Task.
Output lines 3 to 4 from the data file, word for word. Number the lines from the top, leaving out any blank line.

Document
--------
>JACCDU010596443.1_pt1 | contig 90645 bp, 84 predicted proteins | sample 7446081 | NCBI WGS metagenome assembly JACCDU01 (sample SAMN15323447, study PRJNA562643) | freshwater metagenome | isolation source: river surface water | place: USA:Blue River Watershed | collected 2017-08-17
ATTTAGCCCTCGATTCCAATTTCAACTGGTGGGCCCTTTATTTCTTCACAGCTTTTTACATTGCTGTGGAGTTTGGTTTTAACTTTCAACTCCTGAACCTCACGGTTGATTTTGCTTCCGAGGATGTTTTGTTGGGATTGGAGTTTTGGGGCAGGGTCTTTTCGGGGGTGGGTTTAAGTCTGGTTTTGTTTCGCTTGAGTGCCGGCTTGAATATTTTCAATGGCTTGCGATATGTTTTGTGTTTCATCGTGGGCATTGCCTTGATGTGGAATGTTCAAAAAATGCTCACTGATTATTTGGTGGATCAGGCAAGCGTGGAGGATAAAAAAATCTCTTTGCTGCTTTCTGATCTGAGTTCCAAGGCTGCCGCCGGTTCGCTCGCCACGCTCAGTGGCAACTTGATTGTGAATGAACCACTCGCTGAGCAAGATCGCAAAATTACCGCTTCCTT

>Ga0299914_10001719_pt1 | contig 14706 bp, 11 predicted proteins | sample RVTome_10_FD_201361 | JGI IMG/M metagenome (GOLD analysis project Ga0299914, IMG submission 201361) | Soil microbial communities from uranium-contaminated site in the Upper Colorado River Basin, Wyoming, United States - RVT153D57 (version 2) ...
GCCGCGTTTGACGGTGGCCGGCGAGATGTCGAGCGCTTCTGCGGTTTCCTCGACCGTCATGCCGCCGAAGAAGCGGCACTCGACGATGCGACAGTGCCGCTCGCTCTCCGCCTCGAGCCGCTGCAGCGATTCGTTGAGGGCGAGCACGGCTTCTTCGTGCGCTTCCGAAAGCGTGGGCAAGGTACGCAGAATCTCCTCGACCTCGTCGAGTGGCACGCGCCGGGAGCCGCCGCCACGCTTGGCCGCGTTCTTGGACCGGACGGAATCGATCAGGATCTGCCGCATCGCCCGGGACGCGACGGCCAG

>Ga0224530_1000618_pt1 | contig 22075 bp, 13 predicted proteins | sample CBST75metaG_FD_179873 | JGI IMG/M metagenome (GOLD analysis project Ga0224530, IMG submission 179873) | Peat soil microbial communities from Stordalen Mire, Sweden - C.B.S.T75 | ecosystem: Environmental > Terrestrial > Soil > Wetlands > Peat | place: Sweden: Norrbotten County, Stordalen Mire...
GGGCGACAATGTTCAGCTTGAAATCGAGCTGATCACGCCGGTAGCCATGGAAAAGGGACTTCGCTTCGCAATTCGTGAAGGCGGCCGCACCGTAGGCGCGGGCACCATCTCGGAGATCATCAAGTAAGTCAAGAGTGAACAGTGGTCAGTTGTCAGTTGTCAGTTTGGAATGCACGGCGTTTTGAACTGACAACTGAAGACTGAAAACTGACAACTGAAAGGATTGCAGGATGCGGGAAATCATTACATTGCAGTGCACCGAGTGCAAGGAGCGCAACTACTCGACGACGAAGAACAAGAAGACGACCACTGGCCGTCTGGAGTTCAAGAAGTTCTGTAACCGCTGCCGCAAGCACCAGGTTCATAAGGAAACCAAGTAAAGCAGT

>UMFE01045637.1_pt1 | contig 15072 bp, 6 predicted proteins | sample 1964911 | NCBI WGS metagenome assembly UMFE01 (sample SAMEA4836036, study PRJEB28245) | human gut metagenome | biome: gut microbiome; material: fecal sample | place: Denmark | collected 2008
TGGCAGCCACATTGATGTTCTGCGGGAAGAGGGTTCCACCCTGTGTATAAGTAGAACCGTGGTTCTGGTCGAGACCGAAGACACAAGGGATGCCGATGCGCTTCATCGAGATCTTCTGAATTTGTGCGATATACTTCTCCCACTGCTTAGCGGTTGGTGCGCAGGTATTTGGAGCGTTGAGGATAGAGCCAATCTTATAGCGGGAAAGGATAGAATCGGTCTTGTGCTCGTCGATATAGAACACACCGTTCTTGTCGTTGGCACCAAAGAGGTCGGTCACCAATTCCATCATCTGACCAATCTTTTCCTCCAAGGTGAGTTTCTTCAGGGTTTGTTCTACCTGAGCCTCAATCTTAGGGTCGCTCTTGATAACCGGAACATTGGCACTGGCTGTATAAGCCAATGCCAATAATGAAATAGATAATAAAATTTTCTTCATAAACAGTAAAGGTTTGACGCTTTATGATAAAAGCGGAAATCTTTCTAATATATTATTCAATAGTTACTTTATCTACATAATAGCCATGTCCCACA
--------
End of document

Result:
>Ga0299914_10001719_pt1 | contig 14706 bp, 11 predicted proteins | sample RVTome_10_FD_201361 | JGI IMG/M metagenome (GOLD analysis project Ga0299914, IMG submission 201361) | Soil microbial communities from uranium-contaminated site in the Upper Colorado River Basin, Wyoming, United States - RVT153D57 (version 2) ...
GCCGCGTTTGACGGTGGCCGGCGAGATGTCGAGCGCTTCTGCGGTTTCCTCGACCGTCATGCCGCCGAAGAAGCGGCACTCGACGATGCGACAGTGCCGCTCGCTCTCCGCCTCGAGCCGCTGCAGCGATTCGTTGAGGGCGAGCACGGCTTCTTCGTGCGCTTCCGAAAGCGTGGGCAAGGTACGCAGAATCTCCTCGACCTCGTCGAGTGGCACGCGCCGGGAGCCGCCGCCACGCTTGGCCGCGTTCTTGGACCGGACGGAATCGATCAGGATCTGCCGCATCGCCCGGGACGCGACGGCCAG